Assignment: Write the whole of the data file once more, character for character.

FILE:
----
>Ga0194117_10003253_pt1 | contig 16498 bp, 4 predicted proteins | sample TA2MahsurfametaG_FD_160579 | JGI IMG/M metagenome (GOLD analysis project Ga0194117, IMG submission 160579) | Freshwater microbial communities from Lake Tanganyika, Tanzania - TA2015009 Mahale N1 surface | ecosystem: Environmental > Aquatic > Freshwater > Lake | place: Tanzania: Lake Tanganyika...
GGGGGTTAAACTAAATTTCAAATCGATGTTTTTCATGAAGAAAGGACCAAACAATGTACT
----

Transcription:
>Ga0194117_10003253_pt1 | contig 16498 bp, 4 predicted proteins | sample TA2MahsurfametaG_FD_160579 | JGI IMG/M metagenome (GOLD analysis project Ga0194117, IMG submission 160579) | Freshwater microbial communities from Lake Tanganyika, Tanzania - TA2015009 Mahale N1 surface | ecosystem: Environmental > Aquatic > Freshwater > Lake | place: Tanzania: Lake Tanganyika...
GGGGGTTAAACTAAATTTCAAATCGATGTTTTTCATGAAGAAAGGACCAAACAATGTACT